Well, I’ve never used Perl 4, but afaik it didn’t have a reference variable type and it didn’t have lexical scoping, so your examples would not have worked in the current form.

    Glancing at the Perl 4 manpages it seems that Perl 4 could already pass around code blocks, however it seems to me that you would have had to capture variables manually, which means that closures would have been difficult to do.

  • http://enfranchisedmind.com/blog/posts/author/bhurt-aw/ Brian Hurt

    They have structures, and function pointers, and you can put the function pointers in the structures giving you virtual methods. Inheritance is a little tricky, but no one is using that anyways these days, so no problem. Yeah, it’s a little bit klunky, but all the important stuff is there, so why do we need to leave C and Pascal again?

    If you haven’t figured it out, I’m making one of my little points by adopting this position.

  • http://[email protected] alex

    Real FP languages are dominated by parenthesis, prefix notation, and weak type systems.
    Scala is dominated by curly braces, infix notation, and a strong type-system.
    Ergo, Scala is clearly not an FP language.

    Seriously though… to remove all doubt, I propose Scala should introduce a new keyword, “functional”, that when applied to methods or whole classes, guarantees an absence of side-effects within that scope. That should end all discussion!

  • http://enfranchisedmind.com/blog/posts/author/bhurt-aw/ Brian Hurt

    By this definition, Haskell and Ocaml are not real FP languages. But thank you for playing…

  • http://gabrielsw.blogspot.com Gabriel C.

    You can’t call a language OO if it doesn’t have objects as “first class citizens” and you can’t call a language functional if you don’t have functions as “first class citizens”. You can draw the line on the other side and define a functional language as one in which you can program ONLY in a functional style.
    The middle road is defined in fuzzy terms of “encourages a functional style”, “is easier to program in a functional style”, “makes harder to program in a non-functional style”, etc.

  • ndh

    In learning the ways of the FP I’ve tried a handful of languages, and for actual pragmatic use outside of academic circle-jerks I find Scala to be at the top of the list of those I’ve tried though I still have a few more to go (Erlang in 2nd place). Whether it’s a perfect fit for a dictionary definition perhaps not, but does it actually matter?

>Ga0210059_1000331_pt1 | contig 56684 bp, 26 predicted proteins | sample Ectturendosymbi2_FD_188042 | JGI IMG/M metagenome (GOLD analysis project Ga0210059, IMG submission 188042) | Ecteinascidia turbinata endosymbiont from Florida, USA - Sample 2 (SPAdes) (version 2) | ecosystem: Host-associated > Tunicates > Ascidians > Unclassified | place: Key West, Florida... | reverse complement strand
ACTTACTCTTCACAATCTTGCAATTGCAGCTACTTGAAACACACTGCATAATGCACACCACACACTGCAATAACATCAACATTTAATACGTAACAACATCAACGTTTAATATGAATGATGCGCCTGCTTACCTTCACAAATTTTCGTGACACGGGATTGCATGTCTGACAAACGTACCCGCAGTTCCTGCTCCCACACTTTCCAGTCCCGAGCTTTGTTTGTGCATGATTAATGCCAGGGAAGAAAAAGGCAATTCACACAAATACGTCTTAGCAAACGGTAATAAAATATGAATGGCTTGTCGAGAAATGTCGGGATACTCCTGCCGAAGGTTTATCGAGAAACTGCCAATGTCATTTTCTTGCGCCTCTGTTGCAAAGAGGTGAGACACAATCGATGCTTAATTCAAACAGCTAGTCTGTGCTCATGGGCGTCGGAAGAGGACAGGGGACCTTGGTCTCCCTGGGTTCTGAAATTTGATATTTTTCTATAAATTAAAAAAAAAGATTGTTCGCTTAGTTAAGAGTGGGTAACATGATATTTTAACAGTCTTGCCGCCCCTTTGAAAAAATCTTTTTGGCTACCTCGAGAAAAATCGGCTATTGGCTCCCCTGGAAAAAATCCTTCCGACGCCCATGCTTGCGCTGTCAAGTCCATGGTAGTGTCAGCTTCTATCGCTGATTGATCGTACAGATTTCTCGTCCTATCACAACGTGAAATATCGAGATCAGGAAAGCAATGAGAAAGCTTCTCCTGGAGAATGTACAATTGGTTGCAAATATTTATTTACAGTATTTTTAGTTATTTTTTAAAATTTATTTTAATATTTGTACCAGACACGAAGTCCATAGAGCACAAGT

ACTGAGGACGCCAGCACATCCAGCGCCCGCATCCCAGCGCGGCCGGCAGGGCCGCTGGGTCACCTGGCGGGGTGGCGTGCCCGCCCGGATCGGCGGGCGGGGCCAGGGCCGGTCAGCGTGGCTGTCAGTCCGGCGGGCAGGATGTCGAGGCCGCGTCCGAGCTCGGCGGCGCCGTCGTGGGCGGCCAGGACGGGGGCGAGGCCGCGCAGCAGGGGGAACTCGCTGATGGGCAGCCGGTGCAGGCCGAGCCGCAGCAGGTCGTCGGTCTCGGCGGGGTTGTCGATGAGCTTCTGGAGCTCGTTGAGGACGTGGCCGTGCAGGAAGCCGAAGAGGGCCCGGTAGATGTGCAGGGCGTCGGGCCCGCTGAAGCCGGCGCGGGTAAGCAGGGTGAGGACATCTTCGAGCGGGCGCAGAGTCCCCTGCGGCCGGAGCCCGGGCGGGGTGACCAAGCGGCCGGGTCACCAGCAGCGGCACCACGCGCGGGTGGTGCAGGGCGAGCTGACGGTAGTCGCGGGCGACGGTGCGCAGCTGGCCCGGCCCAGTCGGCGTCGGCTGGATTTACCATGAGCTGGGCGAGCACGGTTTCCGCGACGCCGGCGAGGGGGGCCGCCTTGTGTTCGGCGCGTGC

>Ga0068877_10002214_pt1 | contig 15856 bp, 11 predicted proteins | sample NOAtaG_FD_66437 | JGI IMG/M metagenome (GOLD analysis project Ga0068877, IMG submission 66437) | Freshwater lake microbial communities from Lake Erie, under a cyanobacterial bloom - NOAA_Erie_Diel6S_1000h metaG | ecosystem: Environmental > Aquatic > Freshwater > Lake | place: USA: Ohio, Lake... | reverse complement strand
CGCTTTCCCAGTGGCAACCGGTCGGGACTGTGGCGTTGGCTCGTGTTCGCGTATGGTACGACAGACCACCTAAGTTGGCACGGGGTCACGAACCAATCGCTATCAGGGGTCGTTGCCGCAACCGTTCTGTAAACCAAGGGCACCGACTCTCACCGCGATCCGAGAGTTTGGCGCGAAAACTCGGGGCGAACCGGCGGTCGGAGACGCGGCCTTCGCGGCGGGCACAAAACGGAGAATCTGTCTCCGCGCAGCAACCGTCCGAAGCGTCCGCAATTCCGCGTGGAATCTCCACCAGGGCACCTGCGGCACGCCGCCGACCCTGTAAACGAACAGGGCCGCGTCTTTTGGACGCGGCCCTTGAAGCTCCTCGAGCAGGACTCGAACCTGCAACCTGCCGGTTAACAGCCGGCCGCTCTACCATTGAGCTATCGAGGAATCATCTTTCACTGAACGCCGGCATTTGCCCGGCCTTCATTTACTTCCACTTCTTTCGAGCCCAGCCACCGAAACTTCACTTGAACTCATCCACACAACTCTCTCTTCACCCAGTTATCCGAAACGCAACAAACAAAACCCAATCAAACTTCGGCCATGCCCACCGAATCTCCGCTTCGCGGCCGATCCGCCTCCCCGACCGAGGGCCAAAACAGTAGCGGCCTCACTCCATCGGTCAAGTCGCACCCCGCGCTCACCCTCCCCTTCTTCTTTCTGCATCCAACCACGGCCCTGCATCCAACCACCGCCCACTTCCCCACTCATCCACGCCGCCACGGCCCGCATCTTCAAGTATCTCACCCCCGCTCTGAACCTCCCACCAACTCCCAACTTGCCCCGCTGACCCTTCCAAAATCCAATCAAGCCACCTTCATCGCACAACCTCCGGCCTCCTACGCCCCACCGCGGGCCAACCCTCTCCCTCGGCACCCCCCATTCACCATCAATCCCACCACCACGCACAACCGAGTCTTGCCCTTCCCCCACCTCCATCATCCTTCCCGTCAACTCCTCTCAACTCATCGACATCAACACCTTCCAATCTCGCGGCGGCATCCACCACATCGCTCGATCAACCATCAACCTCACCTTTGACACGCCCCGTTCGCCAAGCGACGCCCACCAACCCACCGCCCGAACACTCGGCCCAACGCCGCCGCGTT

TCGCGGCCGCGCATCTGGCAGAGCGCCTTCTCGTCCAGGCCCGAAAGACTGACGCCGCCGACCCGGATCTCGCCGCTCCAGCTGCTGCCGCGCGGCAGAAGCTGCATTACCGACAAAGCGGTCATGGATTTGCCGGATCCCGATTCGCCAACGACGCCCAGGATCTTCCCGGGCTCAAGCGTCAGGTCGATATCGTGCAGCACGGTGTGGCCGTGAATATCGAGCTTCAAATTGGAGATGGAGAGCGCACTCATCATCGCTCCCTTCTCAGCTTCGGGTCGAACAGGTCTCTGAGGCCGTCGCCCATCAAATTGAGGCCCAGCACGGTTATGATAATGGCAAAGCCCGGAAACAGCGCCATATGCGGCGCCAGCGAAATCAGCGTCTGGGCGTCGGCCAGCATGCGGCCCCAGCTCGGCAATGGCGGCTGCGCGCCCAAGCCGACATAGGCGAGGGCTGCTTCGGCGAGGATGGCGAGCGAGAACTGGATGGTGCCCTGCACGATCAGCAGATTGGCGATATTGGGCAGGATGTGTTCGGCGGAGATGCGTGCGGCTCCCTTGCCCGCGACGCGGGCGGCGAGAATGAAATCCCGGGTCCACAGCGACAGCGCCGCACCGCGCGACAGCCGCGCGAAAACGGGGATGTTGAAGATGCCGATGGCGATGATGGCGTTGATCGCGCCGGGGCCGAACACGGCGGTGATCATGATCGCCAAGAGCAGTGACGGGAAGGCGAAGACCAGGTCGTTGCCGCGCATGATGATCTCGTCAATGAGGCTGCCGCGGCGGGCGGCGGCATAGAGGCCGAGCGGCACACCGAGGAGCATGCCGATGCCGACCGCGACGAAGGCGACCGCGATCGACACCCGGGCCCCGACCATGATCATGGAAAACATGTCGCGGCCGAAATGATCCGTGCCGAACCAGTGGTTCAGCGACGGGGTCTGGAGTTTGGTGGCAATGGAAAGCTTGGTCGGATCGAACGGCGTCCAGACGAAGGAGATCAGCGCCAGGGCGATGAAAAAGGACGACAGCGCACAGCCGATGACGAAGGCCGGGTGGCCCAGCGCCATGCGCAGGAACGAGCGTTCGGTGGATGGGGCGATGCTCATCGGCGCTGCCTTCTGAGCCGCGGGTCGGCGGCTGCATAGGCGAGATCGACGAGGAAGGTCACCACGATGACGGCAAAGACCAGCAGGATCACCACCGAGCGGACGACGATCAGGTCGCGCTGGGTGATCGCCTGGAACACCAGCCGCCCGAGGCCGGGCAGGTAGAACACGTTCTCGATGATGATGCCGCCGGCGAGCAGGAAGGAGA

That aside, I found the Perl examples interesting to see that many FP concepts can be implemented in a handful of lines of [terribly awkward] code. Once again it seems Perl can do anything anyone else can: but in the absolute worst possible way :)

  • Cody Koeninger

    AFAIK Perl functions are merely lambdas (anonymous subs) that have been assigned to a named value (the code slot of the identifier’s typeglob). Likewise there’s no difference between a scalar holding a reference to a lambda and a scalar holding a reference to a function.

    users-computer:~ user$ perl -d -e 42
    DB sub function { print(“called a functionn”) }

    DB $function = &function

    DB $lambda = sub { print(“called a lambdan”) }

    DB *lambda = $lambda

    DB function()
    called a function

    DB lambda()
    called a lambda

    DB $function->()
    called a function

    DB $lambda->()
    called a lambda

    I don’t see any difference in invocation syntax there. If you want to write all of your subroutine definitions as

    *bar = sub { print(“bar”) }

    you’re welcome to.

  • http://blaisorbladeprog.blogspot.com/ Blaisorblade

    @Cody Koeninger: you missed the discussed point – you are still doing a conversion, when you type:
    $function = &function and *lambda = $lambda. No such conversion is needed in more functional languages, as already argued above by Daniel Spiewak.

  • http://www.weather.com Andrew Garman

    …if you’re still futzing around in Java-land, Scala (like Groovy and JRuby) is a productivity huge win that can leverage your existing infrastructure. Groovy’s probably the semantically closest, JRuby’s the conceptually cleanest, and Scala keeps the fetishized complexity and the BDSM aspects of Java.

    Currently evaluating FP alternatives on the JVM… this quote is the best
    I’ve found on any blog, tweet or news group post.

    So…I can sell it to all our java developers as a way to get more done without
    taking off the leather or putting away the whips.

    Not sure if Rich Hickey can compete with that kind of allure.

  • http://www.robertcfischer.com Robert Fischer

    I just don’t know enough Clojure to comment: you’d have to ask Brian about that.

  • Christopher E. Stith

    It certainly seems to work for Congress and their aides. There are also the celebrity tabloids, the “Teach Yourself “… “In 24 hours” authors, and whoever’s writing the majority of the morning TV news programs.

    Maybe it’s time someone made a bunch of money off of BS on technical and pseudotechnical babble (I mean besides the aforementioned awful programming tutorials and Slashdot).